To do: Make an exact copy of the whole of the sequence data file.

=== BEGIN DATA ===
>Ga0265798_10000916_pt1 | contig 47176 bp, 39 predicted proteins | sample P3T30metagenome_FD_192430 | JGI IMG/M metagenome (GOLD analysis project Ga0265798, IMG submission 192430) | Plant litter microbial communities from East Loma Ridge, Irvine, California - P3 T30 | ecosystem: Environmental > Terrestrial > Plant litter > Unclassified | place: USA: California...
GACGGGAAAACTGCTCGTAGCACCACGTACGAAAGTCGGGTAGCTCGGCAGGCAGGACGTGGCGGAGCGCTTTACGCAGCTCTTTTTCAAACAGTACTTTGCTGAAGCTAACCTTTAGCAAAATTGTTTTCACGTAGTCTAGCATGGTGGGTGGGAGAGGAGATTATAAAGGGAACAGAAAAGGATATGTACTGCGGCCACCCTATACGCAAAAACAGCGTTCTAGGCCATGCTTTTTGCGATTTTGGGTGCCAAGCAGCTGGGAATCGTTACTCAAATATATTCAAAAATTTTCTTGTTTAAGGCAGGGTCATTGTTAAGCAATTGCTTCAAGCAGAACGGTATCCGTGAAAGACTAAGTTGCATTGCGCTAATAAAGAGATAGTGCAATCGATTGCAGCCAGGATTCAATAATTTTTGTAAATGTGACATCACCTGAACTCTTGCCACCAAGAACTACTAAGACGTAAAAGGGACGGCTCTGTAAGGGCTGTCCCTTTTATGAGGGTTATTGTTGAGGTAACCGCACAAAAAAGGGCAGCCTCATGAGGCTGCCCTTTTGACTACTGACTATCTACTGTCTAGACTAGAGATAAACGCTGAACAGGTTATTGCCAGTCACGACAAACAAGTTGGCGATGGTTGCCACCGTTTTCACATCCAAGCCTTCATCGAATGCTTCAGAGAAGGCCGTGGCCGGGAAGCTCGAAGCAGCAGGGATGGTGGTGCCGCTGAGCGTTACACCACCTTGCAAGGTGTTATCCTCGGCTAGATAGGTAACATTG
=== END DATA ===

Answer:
>Ga0265798_10000916_pt1 | contig 47176 bp, 39 predicted proteins | sample P3T30metagenome_FD_192430 | JGI IMG/M metagenome (GOLD analysis project Ga0265798, IMG submission 192430) | Plant litter microbial communities from East Loma Ridge, Irvine, California - P3 T30 | ecosystem: Environmental > Terrestrial > Plant litter > Unclassified | place: USA: California...
GACGGGAAAACTGCTCGTAGCACCACGTACGAAAGTCGGGTAGCTCGGCAGGCAGGACGTGGCGGAGCGCTTTACGCAGCTCTTTTTCAAACAGTACTTTGCTGAAGCTAACCTTTAGCAAAATTGTTTTCACGTAGTCTAGCATGGTGGGTGGGAGAGGAGATTATAAAGGGAACAGAAAAGGATATGTACTGCGGCCACCCTATACGCAAAAACAGCGTTCTAGGCCATGCTTTTTGCGATTTTGGGTGCCAAGCAGCTGGGAATCGTTACTCAAATATATTCAAAAATTTTCTTGTTTAAGGCAGGGTCATTGTTAAGCAATTGCTTCAAGCAGAACGGTATCCGTGAAAGACTAAGTTGCATTGCGCTAATAAAGAGATAGTGCAATCGATTGCAGCCAGGATTCAATAATTTTTGTAAATGTGACATCACCTGAACTCTTGCCACCAAGAACTACTAAGACGTAAAAGGGACGGCTCTGTAAGGGCTGTCCCTTTTATGAGGGTTATTGTTGAGGTAACCGCACAAAAAAGGGCAGCCTCATGAGGCTGCCCTTTTGACTACTGACTATCTACTGTCTAGACTAGAGATAAACGCTGAACAGGTTATTGCCAGTCACGACAAACAAGTTGGCGATGGTTGCCACCGTTTTCACATCCAAGCCTTCATCGAATGCTTCAGAGAAGGCCGTGGCCGGGAAGCTCGAAGCAGCAGGGATGGTGGTGCCGCTGAGCGTTACACCACCTTGCAAGGTGTTATCCTCGGCTAGATAGGTAACATTG